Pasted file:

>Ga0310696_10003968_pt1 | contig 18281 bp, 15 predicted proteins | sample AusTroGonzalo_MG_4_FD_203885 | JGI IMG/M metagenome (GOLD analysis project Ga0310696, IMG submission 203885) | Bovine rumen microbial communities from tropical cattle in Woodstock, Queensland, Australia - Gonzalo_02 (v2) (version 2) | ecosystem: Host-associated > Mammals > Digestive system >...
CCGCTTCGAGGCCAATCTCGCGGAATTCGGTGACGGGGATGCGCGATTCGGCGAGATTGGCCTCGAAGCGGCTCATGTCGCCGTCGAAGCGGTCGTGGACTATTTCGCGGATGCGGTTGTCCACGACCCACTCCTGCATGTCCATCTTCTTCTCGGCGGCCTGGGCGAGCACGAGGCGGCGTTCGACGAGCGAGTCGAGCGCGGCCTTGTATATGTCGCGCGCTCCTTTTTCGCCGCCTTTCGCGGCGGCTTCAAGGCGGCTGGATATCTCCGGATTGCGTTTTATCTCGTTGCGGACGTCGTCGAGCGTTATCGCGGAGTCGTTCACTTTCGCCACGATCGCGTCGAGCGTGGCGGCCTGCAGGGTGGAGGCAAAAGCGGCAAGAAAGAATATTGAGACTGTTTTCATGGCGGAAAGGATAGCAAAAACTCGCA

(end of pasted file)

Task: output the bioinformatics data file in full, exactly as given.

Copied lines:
>Ga0310696_10003968_pt1 | contig 18281 bp, 15 predicted proteins | sample AusTroGonzalo_MG_4_FD_203885 | JGI IMG/M metagenome (GOLD analysis project Ga0310696, IMG submission 203885) | Bovine rumen microbial communities from tropical cattle in Woodstock, Queensland, Australia - Gonzalo_02 (v2) (version 2) | ecosystem: Host-associated > Mammals > Digestive system >...
CCGCTTCGAGGCCAATCTCGCGGAATTCGGTGACGGGGATGCGCGATTCGGCGAGATTGGCCTCGAAGCGGCTCATGTCGCCGTCGAAGCGGTCGTGGACTATTTCGCGGATGCGGTTGTCCACGACCCACTCCTGCATGTCCATCTTCTTCTCGGCGGCCTGGGCGAGCACGAGGCGGCGTTCGACGAGCGAGTCGAGCGCGGCCTTGTATATGTCGCGCGCTCCTTTTTCGCCGCCTTTCGCGGCGGCTTCAAGGCGGCTGGATATCTCCGGATTGCGTTTTATCTCGTTGCGGACGTCGTCGAGCGTTATCGCGGAGTCGTTCACTTTCGCCACGATCGCGTCGAGCGTGGCGGCCTGCAGGGTGGAGGCAAAAGCGGCAAGAAAGAATATTGAGACTGTTTTCATGGCGGAAAGGATAGCAAAAACTCGCA